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Liver Glutamate Dehydrogenase Controls Whole-Body Energy Partitioning Through Amino Acid–Derived Gluconeogenesis and Ammonia Homeostasis

Type of publication Peer-reviewed
Publikationsform Original article (peer-reviewed)
Author Karaca Melis, Martin-Levilain Juliette, Grimaldi Mariagrazia, Li Lingzi, Dizin Eva, Emre Yalin, Maechler Pierre,
Project Glutamate pathways and metabolic stresses in energy homeostasis
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Original article (peer-reviewed)

Journal Diabetes
Volume (Issue) 67(10)
Page(s) 1949 - 1961
Title of proceedings Diabetes
DOI 10.2337/db17-1561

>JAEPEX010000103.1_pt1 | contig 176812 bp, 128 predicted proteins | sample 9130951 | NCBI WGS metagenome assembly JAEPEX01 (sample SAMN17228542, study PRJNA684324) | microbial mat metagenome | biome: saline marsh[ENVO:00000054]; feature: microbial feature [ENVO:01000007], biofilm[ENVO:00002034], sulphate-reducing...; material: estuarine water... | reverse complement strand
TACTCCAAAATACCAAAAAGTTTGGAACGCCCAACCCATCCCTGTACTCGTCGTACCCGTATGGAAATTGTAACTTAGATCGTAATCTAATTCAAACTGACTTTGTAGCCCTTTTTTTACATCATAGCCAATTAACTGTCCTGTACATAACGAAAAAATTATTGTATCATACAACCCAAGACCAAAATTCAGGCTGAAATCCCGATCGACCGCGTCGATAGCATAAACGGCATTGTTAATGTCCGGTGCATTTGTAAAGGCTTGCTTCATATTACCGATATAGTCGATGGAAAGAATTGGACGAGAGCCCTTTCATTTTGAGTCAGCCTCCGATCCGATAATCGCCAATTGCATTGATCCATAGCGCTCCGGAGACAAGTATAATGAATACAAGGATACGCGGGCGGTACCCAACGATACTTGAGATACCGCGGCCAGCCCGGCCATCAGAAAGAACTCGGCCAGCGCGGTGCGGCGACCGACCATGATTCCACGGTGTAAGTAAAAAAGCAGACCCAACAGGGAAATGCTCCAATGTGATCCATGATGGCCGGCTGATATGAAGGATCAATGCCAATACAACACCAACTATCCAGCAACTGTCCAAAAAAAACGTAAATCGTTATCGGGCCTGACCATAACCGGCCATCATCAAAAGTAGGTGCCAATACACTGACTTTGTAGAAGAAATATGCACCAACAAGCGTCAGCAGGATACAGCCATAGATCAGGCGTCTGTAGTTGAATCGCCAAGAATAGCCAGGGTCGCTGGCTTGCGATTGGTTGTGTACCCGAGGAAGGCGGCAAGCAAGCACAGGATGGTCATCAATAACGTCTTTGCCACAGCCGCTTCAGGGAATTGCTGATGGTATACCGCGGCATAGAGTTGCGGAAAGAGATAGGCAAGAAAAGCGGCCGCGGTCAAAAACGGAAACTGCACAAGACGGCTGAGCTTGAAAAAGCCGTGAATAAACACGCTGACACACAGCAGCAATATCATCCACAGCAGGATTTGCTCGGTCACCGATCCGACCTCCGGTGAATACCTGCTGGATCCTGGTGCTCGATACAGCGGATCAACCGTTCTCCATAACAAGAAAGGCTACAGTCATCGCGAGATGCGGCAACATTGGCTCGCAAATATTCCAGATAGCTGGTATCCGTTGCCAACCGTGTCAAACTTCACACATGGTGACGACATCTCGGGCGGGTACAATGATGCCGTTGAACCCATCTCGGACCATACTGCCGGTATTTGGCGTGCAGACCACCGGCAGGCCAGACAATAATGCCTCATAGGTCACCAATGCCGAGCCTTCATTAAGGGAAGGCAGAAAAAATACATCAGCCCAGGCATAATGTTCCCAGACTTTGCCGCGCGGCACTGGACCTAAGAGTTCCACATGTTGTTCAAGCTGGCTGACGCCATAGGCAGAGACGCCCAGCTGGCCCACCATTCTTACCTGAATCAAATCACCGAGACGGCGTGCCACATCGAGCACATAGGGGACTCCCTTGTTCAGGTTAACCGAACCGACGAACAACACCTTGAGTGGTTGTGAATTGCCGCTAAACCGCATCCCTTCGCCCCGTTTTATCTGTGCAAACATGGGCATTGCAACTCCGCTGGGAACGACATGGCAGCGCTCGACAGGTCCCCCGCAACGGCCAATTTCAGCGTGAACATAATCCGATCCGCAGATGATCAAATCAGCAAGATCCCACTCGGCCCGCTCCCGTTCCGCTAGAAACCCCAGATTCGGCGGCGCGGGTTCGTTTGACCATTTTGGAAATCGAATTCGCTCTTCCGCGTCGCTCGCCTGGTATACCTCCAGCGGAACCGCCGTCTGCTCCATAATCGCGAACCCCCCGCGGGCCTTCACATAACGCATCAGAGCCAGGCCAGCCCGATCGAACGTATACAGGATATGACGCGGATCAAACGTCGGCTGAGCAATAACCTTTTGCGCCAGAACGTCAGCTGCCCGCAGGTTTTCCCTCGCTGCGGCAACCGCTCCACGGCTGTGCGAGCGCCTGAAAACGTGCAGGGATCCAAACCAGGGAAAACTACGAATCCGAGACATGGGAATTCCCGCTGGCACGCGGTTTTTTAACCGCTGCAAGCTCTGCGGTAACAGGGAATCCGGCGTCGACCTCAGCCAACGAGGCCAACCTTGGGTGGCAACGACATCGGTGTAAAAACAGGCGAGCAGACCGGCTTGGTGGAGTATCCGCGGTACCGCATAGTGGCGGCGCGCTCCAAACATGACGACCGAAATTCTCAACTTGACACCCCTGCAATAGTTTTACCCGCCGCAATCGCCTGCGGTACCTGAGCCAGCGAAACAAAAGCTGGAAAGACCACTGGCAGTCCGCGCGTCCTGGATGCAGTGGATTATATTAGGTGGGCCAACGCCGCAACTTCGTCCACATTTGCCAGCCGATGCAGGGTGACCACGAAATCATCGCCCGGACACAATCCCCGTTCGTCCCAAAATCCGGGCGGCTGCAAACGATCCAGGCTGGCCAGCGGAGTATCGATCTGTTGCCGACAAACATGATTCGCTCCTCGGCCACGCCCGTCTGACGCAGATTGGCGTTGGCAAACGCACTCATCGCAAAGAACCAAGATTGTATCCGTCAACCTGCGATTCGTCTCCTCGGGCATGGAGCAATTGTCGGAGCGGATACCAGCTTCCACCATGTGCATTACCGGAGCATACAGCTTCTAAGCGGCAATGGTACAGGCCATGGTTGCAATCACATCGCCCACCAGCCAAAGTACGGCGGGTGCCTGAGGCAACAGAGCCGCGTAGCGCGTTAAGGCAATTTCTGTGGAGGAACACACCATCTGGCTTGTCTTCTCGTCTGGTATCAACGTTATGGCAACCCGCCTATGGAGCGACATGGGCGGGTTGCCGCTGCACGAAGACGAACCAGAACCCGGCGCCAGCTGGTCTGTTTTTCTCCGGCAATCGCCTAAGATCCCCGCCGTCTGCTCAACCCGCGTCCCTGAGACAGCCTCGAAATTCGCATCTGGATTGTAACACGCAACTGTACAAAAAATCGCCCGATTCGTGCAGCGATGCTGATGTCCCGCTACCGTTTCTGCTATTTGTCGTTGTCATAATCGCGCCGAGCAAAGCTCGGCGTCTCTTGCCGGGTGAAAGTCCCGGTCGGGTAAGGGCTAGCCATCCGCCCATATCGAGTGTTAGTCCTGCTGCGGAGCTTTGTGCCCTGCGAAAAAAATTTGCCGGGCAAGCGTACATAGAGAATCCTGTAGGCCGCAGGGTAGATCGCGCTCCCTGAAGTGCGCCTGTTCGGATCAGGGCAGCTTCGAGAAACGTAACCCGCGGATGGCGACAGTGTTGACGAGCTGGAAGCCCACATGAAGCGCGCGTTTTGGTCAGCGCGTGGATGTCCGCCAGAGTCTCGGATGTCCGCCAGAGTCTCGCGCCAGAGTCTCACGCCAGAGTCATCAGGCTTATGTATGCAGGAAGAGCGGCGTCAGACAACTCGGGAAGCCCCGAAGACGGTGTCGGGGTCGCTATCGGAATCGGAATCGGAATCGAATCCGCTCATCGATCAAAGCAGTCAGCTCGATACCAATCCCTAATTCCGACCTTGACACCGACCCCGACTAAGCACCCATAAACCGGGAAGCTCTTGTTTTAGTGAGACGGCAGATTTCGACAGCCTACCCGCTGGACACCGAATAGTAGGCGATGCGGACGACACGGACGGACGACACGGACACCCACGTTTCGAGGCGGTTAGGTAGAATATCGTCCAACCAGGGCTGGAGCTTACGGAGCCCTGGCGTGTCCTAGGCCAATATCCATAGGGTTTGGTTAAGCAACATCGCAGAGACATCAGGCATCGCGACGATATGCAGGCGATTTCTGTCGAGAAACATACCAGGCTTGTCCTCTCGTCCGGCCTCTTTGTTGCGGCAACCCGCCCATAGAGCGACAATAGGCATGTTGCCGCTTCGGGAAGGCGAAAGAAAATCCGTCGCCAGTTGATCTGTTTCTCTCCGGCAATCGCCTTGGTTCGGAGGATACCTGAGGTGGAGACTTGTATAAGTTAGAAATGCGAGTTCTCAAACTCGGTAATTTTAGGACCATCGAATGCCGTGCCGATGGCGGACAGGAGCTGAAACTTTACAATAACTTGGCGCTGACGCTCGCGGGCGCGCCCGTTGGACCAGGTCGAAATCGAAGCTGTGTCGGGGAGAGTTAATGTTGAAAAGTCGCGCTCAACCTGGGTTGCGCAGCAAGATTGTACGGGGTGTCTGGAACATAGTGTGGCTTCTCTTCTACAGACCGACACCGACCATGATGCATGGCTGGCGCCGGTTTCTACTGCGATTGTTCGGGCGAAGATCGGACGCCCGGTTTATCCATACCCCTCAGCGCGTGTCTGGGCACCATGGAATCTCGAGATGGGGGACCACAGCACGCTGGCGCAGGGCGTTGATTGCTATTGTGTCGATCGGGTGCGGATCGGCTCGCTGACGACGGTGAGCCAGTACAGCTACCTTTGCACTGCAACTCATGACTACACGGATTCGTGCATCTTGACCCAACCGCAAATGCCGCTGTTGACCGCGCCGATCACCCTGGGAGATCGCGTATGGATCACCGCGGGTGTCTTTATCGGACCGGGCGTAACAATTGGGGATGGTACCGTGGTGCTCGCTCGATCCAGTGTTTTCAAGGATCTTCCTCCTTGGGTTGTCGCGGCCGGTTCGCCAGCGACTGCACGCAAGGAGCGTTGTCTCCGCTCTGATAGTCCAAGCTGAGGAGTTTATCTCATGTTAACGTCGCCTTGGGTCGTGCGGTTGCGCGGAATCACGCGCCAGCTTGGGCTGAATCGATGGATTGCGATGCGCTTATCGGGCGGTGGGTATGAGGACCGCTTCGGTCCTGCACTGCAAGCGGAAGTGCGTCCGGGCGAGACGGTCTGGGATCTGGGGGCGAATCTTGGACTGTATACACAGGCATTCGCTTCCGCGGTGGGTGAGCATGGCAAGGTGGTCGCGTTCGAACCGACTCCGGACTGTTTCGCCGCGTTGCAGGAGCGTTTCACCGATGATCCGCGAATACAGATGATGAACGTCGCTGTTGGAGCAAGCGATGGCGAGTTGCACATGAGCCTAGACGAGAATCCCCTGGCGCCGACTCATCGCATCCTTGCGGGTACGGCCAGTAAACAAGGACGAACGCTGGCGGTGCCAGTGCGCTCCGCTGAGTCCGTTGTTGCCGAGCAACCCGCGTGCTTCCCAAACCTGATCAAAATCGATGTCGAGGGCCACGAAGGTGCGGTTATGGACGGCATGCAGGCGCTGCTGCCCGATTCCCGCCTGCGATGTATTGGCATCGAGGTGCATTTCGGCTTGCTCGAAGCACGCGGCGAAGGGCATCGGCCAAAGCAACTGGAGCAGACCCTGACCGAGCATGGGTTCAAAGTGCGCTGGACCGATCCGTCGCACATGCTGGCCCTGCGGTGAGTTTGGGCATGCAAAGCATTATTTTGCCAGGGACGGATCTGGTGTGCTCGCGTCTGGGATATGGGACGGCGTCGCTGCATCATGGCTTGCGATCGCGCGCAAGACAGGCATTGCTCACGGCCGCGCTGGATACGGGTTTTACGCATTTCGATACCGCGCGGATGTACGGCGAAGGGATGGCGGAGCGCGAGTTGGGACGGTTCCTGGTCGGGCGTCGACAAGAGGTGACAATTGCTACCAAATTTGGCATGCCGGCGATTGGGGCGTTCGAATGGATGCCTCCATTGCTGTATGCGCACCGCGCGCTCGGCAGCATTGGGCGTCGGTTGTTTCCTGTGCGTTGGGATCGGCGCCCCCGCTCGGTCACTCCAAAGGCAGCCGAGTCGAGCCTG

Ammonia detoxification and gluconeogenesis are major hepatic functions mutually connected through amino acid metabolism. The liver is rich in glutamate dehydrogenase (GDH) that catalyzes the reversible oxidative deamination of glutamate to α-ketoglutarate and ammonia, thus bridging amino acid-to-glucose pathways. Here we generated inducible liver-specific GDH-knockout mice (HepGlud1-/- ) to explore the role of hepatic GDH on metabolic homeostasis. Investigation of nitrogen metabolism revealed altered ammonia homeostasis in HepGlud1-/- mice characterized by increased circulating ammonia associated with reduced detoxification process into urea. The abrogation of hepatic GDH also modified energy homeostasis. In the fasting state, HepGlud1-/- mice could barely produce glucose in response to alanine due to impaired liver gluconeogenesis. Compared with control mice, lipid consumption in HepGlud1-/- mice was favored over carbohydrates as a compensatory energy fuel. The changes in energy partitioning induced by the lack of liver GDH modified the circadian rhythm of food intake. Overall, this study demonstrates the central role of hepatic GDH as a major regulator for the maintenance of ammonia and whole-body energy homeostasis.